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Farlington School – installation of two ETA 199 kW Wood Chip boilers with 10,000 litres of accumulator capacity in purpose built unit

Farlington School is an independent day and boarding school for girls near Horsham in West Sussex.

The Main school building is a Jacobean mansion set in beautiful Sussex countryside.  It is off the mains gas grid.

Forest Heat Energy Ltd. were contacted in early 2014 by Reenergise Group, who are a financing and consulting house specialising in renewables.

We were asked to work up a proposal to replace the school’s reliance on kerosene heating oil-fired boilers to benefit from lower cost wood fuel and the Government Renewable Heat Incentive Scheme, whilst also reducing their carbon footprint.

After an initial walk round inspection and further visits it was clear that a new, stand-alone boiler installation with an integral fuel store and a District Heating (DH) pipe network would be required to serve all the buildings. The existing oil boiler room was in an inaccessible basement.

Further meetings were convened by Reenergise with the School Management resulting in an initial specification and a site for the new boiler house.

The challenge was to come up with a new building that did not impact negatively on the listed main building and which would be acceptable to Horsham District Council’s planners. The location also had to be convenient for fuel deliveries and an economic, suitable underground DH pipework system to reach all the other four modern buildings, including the large sports hall.

Forest Heat Energy Ltd. designed a system which linked all the buildings, including being fed through to the old boiler room via a very constricted roof skilling using 4” steel flow and return pipes. A structural engineer was retained to ensure that this weight would be safely supported. 


With a total, estimated annual heat load of 675,000 kW/hours and a total existing oil boiler capacity of 642 kW we recommended two ETA 199 kW chip-fired boilers with 10,000 litres of accumulator capacity which could be operated sequentially or in tandem and should the capacity be inadequate in severe cold weather, then one or two of the four oil fired boilers could assist (so far, this has not been necessary).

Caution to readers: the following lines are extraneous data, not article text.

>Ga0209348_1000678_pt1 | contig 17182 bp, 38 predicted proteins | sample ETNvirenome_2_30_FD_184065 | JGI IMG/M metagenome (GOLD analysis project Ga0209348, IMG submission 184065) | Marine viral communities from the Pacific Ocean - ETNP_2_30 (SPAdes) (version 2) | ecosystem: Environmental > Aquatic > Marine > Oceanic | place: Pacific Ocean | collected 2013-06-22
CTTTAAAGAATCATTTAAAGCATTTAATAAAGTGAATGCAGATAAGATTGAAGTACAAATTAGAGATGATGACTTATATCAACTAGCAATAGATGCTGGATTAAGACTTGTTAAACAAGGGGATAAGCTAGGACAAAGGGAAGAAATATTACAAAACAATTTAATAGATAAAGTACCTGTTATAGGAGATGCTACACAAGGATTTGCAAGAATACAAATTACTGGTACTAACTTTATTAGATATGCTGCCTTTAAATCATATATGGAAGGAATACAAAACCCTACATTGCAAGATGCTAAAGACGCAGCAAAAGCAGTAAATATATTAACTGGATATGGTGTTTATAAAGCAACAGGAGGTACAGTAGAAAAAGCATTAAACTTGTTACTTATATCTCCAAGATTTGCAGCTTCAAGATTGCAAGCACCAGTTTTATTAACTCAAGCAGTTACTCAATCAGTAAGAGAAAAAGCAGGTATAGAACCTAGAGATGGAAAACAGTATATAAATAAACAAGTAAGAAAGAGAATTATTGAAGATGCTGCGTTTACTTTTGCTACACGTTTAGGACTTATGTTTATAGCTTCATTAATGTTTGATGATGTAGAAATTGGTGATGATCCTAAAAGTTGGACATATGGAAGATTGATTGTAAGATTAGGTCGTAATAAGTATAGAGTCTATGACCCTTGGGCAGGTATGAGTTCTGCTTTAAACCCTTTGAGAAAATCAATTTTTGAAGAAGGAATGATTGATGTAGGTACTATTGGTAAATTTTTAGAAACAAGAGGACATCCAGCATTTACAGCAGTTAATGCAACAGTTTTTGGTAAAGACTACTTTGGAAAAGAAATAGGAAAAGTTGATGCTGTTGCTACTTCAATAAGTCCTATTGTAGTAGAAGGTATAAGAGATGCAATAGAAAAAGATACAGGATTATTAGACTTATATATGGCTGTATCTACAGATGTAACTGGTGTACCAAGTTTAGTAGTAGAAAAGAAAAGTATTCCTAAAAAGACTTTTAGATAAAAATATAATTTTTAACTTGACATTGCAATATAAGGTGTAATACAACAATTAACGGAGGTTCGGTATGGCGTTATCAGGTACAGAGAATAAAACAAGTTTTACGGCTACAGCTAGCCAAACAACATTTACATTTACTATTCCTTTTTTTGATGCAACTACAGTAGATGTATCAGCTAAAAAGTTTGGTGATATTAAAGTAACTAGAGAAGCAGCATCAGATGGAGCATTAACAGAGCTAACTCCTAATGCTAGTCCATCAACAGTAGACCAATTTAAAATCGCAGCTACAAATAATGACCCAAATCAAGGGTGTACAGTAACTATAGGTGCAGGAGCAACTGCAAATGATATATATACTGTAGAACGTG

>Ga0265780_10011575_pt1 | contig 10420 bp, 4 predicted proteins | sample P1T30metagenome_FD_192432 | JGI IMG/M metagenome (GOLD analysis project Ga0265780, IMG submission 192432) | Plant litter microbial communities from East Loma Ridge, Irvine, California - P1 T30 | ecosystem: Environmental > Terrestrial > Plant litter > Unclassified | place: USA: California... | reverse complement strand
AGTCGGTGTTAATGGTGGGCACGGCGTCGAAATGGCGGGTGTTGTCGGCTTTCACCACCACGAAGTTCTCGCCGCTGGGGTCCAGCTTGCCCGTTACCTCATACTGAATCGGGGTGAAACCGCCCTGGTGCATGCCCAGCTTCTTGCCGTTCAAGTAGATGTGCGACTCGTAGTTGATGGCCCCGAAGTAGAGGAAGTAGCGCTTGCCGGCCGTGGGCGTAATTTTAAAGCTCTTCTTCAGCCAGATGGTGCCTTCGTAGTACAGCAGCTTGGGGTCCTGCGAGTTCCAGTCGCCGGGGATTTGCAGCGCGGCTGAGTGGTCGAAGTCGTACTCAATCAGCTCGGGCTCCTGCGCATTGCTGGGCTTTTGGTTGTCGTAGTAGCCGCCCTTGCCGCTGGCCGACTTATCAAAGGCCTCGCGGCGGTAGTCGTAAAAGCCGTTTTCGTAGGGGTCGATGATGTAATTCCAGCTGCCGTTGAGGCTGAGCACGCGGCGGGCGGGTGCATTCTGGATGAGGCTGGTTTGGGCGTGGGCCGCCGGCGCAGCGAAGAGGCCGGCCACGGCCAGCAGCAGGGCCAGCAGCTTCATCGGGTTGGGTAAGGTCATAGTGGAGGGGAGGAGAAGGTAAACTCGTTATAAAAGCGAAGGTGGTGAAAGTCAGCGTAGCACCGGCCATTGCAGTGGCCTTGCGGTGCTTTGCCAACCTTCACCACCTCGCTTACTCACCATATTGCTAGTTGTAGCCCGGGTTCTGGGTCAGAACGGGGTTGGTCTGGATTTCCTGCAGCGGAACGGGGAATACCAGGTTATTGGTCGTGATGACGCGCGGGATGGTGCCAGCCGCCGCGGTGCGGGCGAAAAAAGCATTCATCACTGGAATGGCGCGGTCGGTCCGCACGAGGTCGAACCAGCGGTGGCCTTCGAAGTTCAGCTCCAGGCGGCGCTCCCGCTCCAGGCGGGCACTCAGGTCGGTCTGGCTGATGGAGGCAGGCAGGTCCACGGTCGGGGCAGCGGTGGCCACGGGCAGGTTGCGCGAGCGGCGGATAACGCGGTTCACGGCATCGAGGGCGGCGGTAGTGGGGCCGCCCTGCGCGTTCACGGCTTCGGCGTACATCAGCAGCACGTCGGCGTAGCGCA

This recommendation offered a more economical installation with maximum flexibility and the ability to have only one boiler down for servicing at a time.

It was considered that a 350 kW ETA was too small and a 500 kW ETA too large.

The school advised that one of the teaching blocks had never previously achieved a comfortable temperature, we have now solved this with our installation.

As part of our proposal we provided a design for a new low rise building of adequate dimensions clad in Eternit cement wood effect ship lap in colours to match the existing brickwork design of the other buildings, this would include the chip store.

Forest Heat Energy provided a quotation for the entire job.

We were selected as the desired installer in April 2014 with the condition that works would only be permitted in school holiday breaks, so the first job on May 24th was to trench and install the DH pipework and back fill for safety. Further work could not commence until July.

The erection of the new building and the full installation was carried out in August and completed by the Autumn term start. The system was commissioned in early October2014.

Initially the school had decided to have pellet boilers but after re assurances from our sister company Woodmancote Contractors that quality, timely wood chip deliveries could be made, they accepted that the lower fuel costs combined with the Renewable Heat Incentive payments would effect a shorter pay back of their investment.


RHI payments were calculated at approximately £30,000 p.a. based on 675,000 kW/hours and woodchip would cost roughly £10.000 less p.a. than pellets.

The school were also pleased to know that there would be a carbon saving of some 230 tonnes per annum and that wood chip was a much more sustainable fuel, thereby enhancing their environmental credentials.

Reenergise acted as Project Manager, organising progress meetings to ensure everything kept on track. They also made the School’s RHI application, with our assistance on the technical issues.

This has been successful with quarterly payments now being received.

The total cost of the installation was approximately £250,000 excluding VAT with a pay back estimate of 4.8 years.

The recent drop in oil prices will be more than offset in the longer term by the overall RHI return of some £600,000 over the 20 year Scheme period.

It is important to stress that the school committed to this conversion to a renewable heating system in order to benefit from the attractive RHI Scheme which is aimed at large heat users  who are burning fossil fuels, however wood chip fuel is still cheaper than oil and gas.

For further information or to understand how your business may benefit from a biomass heating system, please contact: John Penfold, Director, Forest Heat Energy Ltd. Tel: 01243 543036 Email: john@forestheatenergy.co.uk